1,712 citations


Journal ArticleDOI
TL;DR: Meditation can be conceptualized as a family of complex emotional and attentional regulatory training regimes developed for various ends, including the cultivation of well-being and emotional balance, which could have a long-term impact on the brain and behavior.
Abstract: Meditation can be conceptualized as a family of complex emotional and attentional regulatory training regimes developed for various ends, including the cultivation of well-being and emotional balance. Among these various practices, there are two styles that are commonly studied. One style, focused attention meditation, entails the voluntary focusing of attention on a chosen object. The other style, open monitoring meditation, involves nonreactive monitoring of the content of experience from moment to moment. The potential regulatory functions of these practices on attention and emotion processes could have a long-term impact on the brain and behavior.

1,695 citations


Cited by
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28 Jul 2005
TL;DR: PfPMP1)与感染红细胞、树突状组胞以及胎盘的单个或多个受体作用,在黏附及免疫逃避中起关键的作�ly.
Abstract: 抗原变异可使得多种致病微生物易于逃避宿主免疫应答。表达在感染红细胞表面的恶性疟原虫红细胞表面蛋白1(PfPMP1)与感染红细胞、内皮细胞、树突状细胞以及胎盘的单个或多个受体作用,在黏附及免疫逃避中起关键的作用。每个单倍体基因组var基因家族编码约60种成员,通过启动转录不同的var基因变异体为抗原变异提供了分子基础。

18,940 citations


Journal ArticleDOI
TL;DR: The results suggest that it is important to recognize both the unity and diversity ofExecutive functions and that latent variable analysis is a useful approach to studying the organization and roles of executive functions.
Abstract: This individual differences study examined the separability of three often postulated executive functions-mental set shifting ("Shifting"), information updating and monitoring ("Updating"), and inhibition of prepotent responses ("Inhibition")-and their roles in complex "frontal lobe" or "executive" tasks. One hundred thirty-seven college students performed a set of relatively simple experimental tasks that are considered to predominantly tap each target executive function as well as a set of frequently used executive tasks: the Wisconsin Card Sorting Test (WCST), Tower of Hanoi (TOH), random number generation (RNG), operation span, and dual tasking. Confirmatory factor analysis indicated that the three target executive functions are moderately correlated with one another, but are clearly separable. Moreover, structural equation modeling suggested that the three functions contribute differentially to performance on complex executive tasks. Specifically, WCST performance was related most strongly to Shifting, TOH to Inhibition, RNG to Inhibition and Updating, and operation span to Updating. Dual task performance was not related to any of the three target functions. These results suggest that it is important to recognize both the unity and diversity of executive functions and that latent variable analysis is a useful approach to studying the organization and roles of executive functions.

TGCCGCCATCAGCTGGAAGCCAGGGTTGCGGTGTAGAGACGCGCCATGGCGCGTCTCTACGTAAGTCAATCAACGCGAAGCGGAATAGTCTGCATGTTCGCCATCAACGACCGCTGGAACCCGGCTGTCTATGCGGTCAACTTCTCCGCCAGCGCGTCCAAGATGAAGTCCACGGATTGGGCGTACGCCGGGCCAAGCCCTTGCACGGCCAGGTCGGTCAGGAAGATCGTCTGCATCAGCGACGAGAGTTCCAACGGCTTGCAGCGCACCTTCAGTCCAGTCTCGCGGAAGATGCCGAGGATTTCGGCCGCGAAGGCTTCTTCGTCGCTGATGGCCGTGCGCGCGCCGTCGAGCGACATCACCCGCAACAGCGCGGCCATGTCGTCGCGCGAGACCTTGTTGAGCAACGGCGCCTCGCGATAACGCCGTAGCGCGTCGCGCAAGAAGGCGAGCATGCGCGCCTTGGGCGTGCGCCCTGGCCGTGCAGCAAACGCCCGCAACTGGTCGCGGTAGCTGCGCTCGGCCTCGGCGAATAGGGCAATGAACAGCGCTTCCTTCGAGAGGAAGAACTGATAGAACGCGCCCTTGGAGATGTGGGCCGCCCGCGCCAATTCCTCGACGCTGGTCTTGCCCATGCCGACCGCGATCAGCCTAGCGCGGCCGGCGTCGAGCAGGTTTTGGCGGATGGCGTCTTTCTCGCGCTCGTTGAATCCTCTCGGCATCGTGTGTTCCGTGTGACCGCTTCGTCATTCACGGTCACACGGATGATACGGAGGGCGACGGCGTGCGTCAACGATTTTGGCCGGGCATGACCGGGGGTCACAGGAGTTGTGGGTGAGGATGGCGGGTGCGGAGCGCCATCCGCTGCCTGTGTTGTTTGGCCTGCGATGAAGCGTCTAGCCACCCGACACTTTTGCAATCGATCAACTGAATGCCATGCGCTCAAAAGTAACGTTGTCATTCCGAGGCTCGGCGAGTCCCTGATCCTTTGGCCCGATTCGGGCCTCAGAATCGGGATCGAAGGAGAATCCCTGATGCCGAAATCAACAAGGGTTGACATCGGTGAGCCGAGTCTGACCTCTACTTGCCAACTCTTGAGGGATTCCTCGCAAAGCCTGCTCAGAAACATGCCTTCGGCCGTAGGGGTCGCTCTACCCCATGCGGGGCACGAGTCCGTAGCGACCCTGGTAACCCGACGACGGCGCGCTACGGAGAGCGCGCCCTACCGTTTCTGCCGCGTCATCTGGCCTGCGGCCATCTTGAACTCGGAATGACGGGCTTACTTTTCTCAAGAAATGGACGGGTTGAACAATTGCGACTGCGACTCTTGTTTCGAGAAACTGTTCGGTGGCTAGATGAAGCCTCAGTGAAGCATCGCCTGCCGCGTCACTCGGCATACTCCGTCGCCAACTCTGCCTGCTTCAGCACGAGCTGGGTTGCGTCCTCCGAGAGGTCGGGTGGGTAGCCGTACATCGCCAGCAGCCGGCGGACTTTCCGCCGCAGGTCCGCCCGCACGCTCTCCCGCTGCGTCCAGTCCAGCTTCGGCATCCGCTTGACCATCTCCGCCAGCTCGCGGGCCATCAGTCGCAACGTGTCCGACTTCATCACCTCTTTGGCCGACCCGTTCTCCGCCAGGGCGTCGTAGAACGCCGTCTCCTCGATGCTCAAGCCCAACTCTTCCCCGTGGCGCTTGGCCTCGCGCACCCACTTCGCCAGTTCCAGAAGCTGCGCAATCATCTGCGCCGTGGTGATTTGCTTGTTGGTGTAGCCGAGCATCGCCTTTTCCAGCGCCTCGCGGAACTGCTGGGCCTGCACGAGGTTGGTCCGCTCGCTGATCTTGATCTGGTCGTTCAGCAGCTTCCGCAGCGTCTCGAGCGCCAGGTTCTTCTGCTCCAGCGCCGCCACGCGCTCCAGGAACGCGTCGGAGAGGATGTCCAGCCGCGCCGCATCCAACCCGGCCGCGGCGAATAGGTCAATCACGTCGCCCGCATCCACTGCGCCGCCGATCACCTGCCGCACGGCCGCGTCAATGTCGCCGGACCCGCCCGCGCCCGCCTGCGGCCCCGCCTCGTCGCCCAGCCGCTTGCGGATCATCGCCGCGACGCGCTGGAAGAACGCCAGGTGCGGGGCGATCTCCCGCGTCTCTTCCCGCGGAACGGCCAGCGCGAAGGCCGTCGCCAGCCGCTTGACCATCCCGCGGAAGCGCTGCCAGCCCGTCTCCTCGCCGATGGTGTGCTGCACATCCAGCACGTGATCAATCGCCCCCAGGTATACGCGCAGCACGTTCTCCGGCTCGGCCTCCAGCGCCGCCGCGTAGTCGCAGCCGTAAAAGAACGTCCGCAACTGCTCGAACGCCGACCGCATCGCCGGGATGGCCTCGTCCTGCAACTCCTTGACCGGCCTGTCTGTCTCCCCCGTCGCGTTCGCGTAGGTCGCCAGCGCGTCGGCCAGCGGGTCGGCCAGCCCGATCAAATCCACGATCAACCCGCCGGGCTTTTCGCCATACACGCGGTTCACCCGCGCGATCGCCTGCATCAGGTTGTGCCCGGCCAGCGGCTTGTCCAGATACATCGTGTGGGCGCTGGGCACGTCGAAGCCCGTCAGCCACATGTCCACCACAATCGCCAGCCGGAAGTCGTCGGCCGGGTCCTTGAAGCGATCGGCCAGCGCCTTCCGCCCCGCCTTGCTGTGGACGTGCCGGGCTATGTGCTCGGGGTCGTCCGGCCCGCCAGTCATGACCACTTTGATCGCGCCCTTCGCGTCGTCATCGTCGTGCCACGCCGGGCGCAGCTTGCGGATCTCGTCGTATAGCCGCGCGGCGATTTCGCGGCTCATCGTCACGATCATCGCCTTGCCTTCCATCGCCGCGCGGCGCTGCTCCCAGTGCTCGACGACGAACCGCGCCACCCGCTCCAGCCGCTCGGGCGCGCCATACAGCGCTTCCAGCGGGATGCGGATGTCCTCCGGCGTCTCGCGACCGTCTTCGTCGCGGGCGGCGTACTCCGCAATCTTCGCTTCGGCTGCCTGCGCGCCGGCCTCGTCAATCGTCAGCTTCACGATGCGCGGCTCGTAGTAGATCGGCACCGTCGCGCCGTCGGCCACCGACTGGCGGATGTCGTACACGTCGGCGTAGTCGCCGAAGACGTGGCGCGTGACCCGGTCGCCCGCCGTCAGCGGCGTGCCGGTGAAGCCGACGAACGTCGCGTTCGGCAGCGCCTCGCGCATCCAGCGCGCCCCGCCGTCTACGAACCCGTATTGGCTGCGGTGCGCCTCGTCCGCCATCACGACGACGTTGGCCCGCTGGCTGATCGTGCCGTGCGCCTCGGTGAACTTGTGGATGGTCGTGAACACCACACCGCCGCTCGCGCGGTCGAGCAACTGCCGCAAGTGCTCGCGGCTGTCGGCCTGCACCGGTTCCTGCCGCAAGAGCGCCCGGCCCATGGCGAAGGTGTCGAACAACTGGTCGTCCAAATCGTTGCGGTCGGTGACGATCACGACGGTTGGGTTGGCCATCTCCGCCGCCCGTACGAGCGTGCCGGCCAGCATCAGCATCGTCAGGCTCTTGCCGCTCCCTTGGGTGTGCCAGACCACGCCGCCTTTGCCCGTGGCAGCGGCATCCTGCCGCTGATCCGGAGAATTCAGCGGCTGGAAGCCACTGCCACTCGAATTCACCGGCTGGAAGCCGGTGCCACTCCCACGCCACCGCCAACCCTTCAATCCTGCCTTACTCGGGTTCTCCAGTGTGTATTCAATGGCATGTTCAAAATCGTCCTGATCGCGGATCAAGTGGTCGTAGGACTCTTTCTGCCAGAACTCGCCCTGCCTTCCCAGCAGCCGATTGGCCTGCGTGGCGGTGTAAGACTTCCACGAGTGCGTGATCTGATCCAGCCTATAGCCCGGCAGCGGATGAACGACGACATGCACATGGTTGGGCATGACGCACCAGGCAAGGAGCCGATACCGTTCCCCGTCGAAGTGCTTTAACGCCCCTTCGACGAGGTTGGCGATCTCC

10,600 citations



Journal ArticleDOI
Barbara L. Fredrickson1Institutions (1)
TL;DR: The theory and findings suggest that the capacity to experience positive emotions may be a fundamental human strength central to the study of human flourishing.
Abstract: In this article, the author describes a new theoretical perspective on positive emotions and situates this new perspective within the emerging field of positive psychology. The broaden-and-build theory posits that experiences of positive emotions broaden people's momentary thought-action repertoires, which in turn serves to build their enduring personal resources, ranging from physical and intellectual resources to social and psychological resources. Preliminary empirical evidence supporting the broaden-and-build theory is reviewed, and open empirical questions that remain to be tested are identified. The theory and findings suggest that the capacity to experience positive emotions may be a fundamental human strength central to the study of human flourishing.

8,086 citations


Journal ArticleDOI
Robert B. Zajonc1Institutions (1)

7,248 citations


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Performance
Metrics

Author's H-index: 156

No. of papers from the Author in previous years
YearPapers
20221
202127
202015
201927
201829
201726